Wetware Rising

Subjectively, analog representations of reality, such as an LP of music played on a record player, are considered to be “warm” by purists, as opposed to the “cold” digital playback of MP3 and other audio codices. In all things digital, reality is translated into binary code using only 1 and 0 (or off and on). The Digital Revolution has obviously succeeded beyond all expectations because the massive amount of 1’s and 0’s used creates such a fine-scale representation of reality that human senses cannot tell the difference. The best audio technology today is now almost undistinguishable by humans from analog formats. The digital Ultra High Definition video currently in laboratories is reportedly so effective at representing reality that human viewers feel motion sickness.

One current drawback of digital technology to create artificial retinas and other sensory replacements is the enormous amounts of data required to emulate reality. Current artificial visual systems require dedicated computer systems and result in only a visible grid of white and black areas that represent open areas and boundaries. While this technology is a huge step forward for the blind, the full-color, widescreen, three-dimensional representation of the world enjoyed by most sighted people seems a long shot.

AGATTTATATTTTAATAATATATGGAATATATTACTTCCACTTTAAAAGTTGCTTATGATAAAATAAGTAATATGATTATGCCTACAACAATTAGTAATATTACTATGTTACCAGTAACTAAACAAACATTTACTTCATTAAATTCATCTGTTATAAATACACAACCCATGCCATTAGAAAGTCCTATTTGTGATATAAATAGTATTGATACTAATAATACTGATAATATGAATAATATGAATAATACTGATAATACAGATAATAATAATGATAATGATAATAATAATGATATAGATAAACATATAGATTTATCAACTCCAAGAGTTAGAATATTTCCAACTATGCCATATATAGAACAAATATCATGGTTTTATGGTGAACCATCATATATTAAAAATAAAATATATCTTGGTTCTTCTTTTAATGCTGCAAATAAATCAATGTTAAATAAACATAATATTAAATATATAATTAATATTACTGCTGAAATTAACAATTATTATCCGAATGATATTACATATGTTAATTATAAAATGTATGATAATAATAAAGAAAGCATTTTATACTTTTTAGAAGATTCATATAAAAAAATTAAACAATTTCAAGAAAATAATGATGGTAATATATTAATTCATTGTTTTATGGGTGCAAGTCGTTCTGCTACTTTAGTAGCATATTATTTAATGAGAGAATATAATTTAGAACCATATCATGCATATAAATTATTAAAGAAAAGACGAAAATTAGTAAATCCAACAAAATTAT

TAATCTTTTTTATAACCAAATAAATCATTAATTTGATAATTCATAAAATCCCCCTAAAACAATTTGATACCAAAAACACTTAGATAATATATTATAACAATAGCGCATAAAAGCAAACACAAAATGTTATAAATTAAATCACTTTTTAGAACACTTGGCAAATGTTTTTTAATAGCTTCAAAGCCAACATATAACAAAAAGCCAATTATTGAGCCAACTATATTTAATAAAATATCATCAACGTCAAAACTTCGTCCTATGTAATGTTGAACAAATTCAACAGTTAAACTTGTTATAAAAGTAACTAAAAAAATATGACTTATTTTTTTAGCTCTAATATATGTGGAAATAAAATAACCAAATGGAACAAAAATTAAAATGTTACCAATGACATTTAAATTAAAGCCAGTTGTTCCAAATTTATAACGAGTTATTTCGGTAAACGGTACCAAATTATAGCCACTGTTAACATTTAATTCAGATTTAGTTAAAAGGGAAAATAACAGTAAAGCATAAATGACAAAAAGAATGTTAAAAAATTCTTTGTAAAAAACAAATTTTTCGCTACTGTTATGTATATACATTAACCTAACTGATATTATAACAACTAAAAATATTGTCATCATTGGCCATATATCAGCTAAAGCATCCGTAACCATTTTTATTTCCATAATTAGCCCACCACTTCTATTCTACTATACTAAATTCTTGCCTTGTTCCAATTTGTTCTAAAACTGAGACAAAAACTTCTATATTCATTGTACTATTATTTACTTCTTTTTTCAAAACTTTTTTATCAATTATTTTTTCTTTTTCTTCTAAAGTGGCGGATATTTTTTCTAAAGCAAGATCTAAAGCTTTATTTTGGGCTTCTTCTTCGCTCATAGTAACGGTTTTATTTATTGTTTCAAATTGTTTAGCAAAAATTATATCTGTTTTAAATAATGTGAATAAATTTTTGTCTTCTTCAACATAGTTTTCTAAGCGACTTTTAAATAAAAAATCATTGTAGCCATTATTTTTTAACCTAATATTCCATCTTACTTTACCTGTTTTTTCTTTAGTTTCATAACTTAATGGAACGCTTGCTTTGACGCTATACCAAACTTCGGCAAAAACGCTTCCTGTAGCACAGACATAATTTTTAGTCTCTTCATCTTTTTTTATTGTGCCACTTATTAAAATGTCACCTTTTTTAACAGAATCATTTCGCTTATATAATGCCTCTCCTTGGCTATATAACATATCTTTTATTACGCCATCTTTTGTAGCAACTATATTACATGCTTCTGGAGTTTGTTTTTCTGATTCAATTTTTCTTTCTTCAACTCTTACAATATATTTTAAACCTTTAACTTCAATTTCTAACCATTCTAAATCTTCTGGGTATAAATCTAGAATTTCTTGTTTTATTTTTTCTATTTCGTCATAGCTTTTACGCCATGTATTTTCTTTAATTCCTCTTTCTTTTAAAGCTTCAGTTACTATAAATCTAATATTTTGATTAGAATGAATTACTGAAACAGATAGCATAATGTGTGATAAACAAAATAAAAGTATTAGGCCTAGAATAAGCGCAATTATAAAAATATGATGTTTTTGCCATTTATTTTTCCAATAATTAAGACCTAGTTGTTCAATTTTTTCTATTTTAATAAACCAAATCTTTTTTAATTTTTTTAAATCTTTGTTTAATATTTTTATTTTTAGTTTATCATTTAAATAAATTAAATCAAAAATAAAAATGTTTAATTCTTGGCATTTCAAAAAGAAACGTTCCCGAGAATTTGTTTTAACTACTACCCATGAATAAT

Enter analog technology. Analog technology detects the continuum of data between two set points bounded only by its capabilities. For example, the human biological eye is an analog device that can perceive the degrees of color wavelengths bounded by the visible light slice of the electromagnetic spectrum. New audio technology from Akustica embeds a membrane-based device on a microchip. Meanwhile, researchers at Stanford University School of Medicine have developed a microchip with a chemical delivery system for the same neurotransmitters that the biological eye uses to transmit visual data into the brain for processing. This merging of analog mechanical devices with electronics is called Micro-Electro-Mechanical Systems (MEMS) technology.

The Analog and Digital Revolutions currently underway are merging into “wetware” (the perceived “wetness” of biological systems combined with the “dry” logic of digital hardware and software).

Published by

Richard Leis

Richard Leis is a writer and poet. His first published poem, "Roadside Freak Show," arrives on August 21, 2017 in Impossible Archetype.  His essays about fairy tales and technology have been published on Tiny Donkey. Richard is also the Downlink Lead for the High Resolution Imaging Science Experiment (HiRISE) team at the University of Arizona. He monitors images of the Martian surface taken by the HiRISE camera located on board the Mars Reconnaissance Orbiter in orbit around Mars and helps ensure they process successfully and are validated for quick release to the science community and public. Once upon a time, Richard wrote and edited the science and technology news and commentary website Frontier Channel, hosted the RADIO Frontier Channel podcast, and organized transhumanist clubs. Follow Richard on his website (richardleis.com), on Goodreads (richardleis), Twitter (@richardleisjr), and Facebook (richardleisjr).